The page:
Tuesday, March 16, 2010

Off-leash paradigm shifts, reinforcers, attention, and all that jazz

I've decided I want an off-leash recall by the 4th of July. I've no idea whether that is a reasonable goal or not, but it is helping me focus on actually working with Kumi and not letting it stagnate, so I guess it's a good thing.

Going into this, I thought about the problems we've had working with her outside (which is where off-leash matters, no?). The biggest problem is that she will *not* take treats outside. Things she will work fairly hard for indoors, she will completely ignore while outside. It's like opening her mouth and chewing is too distracting from looking around to be worth her while. I don't know, but treats don't work, and that makes things difficult.

Doing nothing also has no effect. She gets really into standing and watching, so she really doesn't care if we ignore her, or don't move, or what have you.

So, we've already crossed off the 'positive' and 'neutral' training types, and are down to the dreaded negative things. But...going back inside when she does something wrong has been somewhat effective. So is that 'removing the reward' of being outside, or 'introducing an aversive' or...I get so confused when I start to think about it, but it seems to work? I do stay happy when we do it, just 'nope' then 'okay, time to go in' or something like that.

One of the best successes we had was when she was ignoring my directions when trying to get her in the car (she LOVES car trips). We got out to the car, and she wouldn't sit while I opened the door and was generally being a jerk, so I took her back in and did some dishes for a few minutes and tried again. She was SO enthusiastic and SO good - her butt was hitting the ground like, well, I can't really think of a good simile, but normally even her being-good-and-paying-attention-because-I-want-dinner obedience is to yawn and think about it, and slowly lower herself down once the committee has gotten back with a resolution on this 'sit' thing. This time, however, it was more like some crazy border collie who actually *wanted* to do what you said.

So, I'm thinking that maybe I'm not letting her fail often enough? Apparently she does get it, and just knows she can get away with things. Previously I would repeat the commands a few times thinking she might be so focused on the outside she literally didn't hear me. I'd only go in when it was really clear she wasn't paying any attention. Part of this is due to the whole 'negative' thing. I admit I felt bad going in with a plan of setting my dog up to fail so I could bring her back inside as a reinforcer. But...this is changing my perspective.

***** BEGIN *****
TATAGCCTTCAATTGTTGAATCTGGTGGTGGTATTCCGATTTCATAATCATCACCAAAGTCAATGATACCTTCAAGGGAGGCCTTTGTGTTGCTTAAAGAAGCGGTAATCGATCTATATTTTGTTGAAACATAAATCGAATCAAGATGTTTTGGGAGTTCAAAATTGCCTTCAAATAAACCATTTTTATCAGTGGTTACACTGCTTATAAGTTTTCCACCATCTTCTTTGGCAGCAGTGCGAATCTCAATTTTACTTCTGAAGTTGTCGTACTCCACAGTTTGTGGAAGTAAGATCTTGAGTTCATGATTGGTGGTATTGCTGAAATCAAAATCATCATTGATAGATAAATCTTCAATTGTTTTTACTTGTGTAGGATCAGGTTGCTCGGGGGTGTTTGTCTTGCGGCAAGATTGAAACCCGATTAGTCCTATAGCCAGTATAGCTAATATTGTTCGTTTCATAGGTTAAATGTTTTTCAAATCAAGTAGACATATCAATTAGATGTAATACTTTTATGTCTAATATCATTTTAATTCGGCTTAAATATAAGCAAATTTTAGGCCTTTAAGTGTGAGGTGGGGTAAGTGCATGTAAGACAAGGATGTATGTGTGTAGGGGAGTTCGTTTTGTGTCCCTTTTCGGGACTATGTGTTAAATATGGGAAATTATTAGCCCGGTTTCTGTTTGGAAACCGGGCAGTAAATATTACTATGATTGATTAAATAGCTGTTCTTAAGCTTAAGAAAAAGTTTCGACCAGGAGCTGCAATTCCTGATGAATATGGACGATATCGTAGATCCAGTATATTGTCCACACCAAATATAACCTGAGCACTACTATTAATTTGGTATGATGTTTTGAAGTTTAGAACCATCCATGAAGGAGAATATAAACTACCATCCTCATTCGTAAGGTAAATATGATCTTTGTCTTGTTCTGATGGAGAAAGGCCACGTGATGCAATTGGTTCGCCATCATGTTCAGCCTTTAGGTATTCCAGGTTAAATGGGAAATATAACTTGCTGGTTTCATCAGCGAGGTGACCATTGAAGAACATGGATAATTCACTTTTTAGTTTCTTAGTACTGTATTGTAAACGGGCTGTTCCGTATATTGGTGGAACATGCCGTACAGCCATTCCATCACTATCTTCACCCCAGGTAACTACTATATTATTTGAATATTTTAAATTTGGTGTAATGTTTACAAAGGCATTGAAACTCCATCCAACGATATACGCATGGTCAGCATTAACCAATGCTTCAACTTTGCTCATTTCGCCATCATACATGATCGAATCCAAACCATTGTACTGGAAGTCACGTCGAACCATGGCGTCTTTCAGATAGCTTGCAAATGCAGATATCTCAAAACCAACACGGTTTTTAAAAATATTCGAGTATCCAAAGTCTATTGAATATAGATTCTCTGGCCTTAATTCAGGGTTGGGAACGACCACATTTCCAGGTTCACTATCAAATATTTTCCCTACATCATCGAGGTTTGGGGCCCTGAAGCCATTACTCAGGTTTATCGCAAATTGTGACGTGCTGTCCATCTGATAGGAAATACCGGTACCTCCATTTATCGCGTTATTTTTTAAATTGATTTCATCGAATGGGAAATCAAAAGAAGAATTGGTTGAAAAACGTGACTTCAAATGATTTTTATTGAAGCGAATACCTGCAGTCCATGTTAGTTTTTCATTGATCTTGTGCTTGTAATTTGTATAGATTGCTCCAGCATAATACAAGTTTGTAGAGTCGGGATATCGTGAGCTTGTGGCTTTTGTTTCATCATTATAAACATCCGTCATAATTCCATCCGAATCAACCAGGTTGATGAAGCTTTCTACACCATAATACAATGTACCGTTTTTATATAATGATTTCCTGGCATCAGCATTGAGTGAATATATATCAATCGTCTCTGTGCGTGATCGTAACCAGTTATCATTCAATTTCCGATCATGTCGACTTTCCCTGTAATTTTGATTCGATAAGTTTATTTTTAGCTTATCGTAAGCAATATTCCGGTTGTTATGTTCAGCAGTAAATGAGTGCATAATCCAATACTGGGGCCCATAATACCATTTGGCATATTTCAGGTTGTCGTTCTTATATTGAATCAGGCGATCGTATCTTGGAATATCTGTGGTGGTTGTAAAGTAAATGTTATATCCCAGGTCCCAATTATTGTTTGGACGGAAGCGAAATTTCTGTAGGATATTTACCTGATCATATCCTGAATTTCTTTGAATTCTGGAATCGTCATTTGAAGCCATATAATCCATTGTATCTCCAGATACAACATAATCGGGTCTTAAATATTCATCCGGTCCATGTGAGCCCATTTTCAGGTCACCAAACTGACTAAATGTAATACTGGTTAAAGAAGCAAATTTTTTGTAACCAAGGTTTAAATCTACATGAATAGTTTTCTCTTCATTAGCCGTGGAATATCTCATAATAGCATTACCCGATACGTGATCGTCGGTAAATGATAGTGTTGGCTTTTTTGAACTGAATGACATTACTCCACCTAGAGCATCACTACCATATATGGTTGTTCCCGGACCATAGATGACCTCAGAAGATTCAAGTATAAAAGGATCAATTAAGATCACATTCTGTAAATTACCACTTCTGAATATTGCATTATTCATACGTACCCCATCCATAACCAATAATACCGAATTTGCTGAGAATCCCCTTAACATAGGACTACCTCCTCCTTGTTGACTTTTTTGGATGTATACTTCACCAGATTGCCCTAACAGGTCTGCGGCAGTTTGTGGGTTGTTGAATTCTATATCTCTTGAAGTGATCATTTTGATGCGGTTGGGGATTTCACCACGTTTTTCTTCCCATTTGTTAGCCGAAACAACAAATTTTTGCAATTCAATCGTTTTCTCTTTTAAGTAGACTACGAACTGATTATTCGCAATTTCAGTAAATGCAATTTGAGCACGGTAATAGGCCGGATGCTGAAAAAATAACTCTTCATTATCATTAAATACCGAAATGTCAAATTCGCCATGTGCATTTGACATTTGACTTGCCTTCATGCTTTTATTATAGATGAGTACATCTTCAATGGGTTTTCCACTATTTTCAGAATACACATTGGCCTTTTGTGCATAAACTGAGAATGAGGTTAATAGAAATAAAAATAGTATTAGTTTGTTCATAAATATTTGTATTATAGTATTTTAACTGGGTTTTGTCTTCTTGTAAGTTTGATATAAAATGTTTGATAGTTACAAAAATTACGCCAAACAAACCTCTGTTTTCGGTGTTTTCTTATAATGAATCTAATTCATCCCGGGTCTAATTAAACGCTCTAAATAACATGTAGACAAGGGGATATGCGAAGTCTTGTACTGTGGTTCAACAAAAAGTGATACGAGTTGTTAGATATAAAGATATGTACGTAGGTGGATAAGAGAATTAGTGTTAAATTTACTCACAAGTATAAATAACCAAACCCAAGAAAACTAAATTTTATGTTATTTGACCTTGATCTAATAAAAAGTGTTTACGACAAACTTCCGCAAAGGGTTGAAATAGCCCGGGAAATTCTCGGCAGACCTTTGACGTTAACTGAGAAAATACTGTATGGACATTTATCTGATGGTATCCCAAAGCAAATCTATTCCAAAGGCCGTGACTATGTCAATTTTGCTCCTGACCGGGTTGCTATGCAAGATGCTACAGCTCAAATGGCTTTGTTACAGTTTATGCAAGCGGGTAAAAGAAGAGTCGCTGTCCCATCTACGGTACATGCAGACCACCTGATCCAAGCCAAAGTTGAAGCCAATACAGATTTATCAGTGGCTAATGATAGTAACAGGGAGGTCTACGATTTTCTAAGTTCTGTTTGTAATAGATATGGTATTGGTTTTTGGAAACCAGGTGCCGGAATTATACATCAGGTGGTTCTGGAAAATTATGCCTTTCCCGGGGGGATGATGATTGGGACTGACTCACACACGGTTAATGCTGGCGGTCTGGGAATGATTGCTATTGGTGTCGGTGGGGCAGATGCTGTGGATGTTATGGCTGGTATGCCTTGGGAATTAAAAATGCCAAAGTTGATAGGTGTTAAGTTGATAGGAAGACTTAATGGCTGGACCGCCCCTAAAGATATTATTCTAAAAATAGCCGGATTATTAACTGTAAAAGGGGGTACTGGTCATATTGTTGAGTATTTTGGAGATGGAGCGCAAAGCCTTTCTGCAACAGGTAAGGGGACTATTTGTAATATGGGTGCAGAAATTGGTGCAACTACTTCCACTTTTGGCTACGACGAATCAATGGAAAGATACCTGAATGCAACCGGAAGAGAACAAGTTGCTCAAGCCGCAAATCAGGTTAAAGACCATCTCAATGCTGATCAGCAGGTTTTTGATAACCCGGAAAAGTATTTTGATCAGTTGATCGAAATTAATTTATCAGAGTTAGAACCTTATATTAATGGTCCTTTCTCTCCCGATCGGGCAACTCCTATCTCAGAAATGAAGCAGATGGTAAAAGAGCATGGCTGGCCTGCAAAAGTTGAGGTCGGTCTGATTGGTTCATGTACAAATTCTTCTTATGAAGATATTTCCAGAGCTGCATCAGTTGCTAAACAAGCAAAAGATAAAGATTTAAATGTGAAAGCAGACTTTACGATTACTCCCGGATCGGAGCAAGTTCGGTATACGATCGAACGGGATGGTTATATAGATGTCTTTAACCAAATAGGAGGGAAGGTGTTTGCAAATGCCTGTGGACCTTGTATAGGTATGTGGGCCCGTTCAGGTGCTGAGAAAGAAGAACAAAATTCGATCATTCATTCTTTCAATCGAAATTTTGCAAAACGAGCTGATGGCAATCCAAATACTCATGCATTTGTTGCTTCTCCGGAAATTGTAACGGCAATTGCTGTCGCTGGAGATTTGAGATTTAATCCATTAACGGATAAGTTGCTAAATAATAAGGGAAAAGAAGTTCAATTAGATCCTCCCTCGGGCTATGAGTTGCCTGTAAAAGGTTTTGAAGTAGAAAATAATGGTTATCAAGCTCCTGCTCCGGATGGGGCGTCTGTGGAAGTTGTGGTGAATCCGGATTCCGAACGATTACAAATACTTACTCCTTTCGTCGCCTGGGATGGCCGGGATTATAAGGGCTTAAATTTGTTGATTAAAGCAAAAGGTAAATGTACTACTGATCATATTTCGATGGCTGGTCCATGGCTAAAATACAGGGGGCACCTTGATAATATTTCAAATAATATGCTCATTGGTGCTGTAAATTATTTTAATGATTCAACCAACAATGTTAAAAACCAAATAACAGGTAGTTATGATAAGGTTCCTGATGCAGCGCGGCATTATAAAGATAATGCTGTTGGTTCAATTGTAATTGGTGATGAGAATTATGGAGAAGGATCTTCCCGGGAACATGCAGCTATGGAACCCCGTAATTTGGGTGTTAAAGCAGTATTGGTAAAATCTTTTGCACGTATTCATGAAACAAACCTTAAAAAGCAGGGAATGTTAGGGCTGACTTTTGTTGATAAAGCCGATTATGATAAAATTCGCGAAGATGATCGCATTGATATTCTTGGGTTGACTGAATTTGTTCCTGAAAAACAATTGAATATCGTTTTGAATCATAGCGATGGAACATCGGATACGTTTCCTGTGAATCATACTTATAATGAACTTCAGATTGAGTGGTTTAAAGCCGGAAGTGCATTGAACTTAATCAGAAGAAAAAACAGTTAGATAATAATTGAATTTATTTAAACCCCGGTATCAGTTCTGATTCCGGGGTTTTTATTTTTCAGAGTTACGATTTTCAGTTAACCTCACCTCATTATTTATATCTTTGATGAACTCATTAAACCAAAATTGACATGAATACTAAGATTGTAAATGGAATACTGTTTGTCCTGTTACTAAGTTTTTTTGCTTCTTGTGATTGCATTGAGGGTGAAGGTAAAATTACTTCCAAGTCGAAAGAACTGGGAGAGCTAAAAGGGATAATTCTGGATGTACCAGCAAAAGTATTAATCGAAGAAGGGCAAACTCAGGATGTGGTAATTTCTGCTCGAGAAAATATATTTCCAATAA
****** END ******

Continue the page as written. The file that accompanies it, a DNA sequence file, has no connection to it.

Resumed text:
Anyway, armed with that inspiration, I put her on a long line, and went into the unfenced front yard, expecting to ask her to touch once, have her ignore me and head for the neighbor's yard, and bring her back in.

But, she didn't. She wouldn't walk more than, oh, 8 feet away from me, even with all sorts of coaxing. This is farther than our normal leash allows, but still absolutely in the realm of 'your off-leash dog appears under control'. She was looking away from me, but...she does that, and she didn't seem 'zoned out'.

And she listened to my 'touch'.

She did eventually get distracted by the dog across the street barking, but I felt that was a little unfair. My paradigm shifted again.

Kumi's appallingly bad leash manners always seemed at odds with her impeccably polite house manners. Maybe she would have been good, and just wanted to do it at a farther distance? when relaxing around the house, she normally sits some distance away from people and looks 'out' - maybe that's her mode outside too. Were we being unreasonable asking for a more strict heel?

On the other hand, maybe it's just that the attention work on the shorter leash has paid off more than I realized. Or she's bonded with us more now, and she would have stayed closer now regardless of what training we did.

I don't know anything, but it has made me think.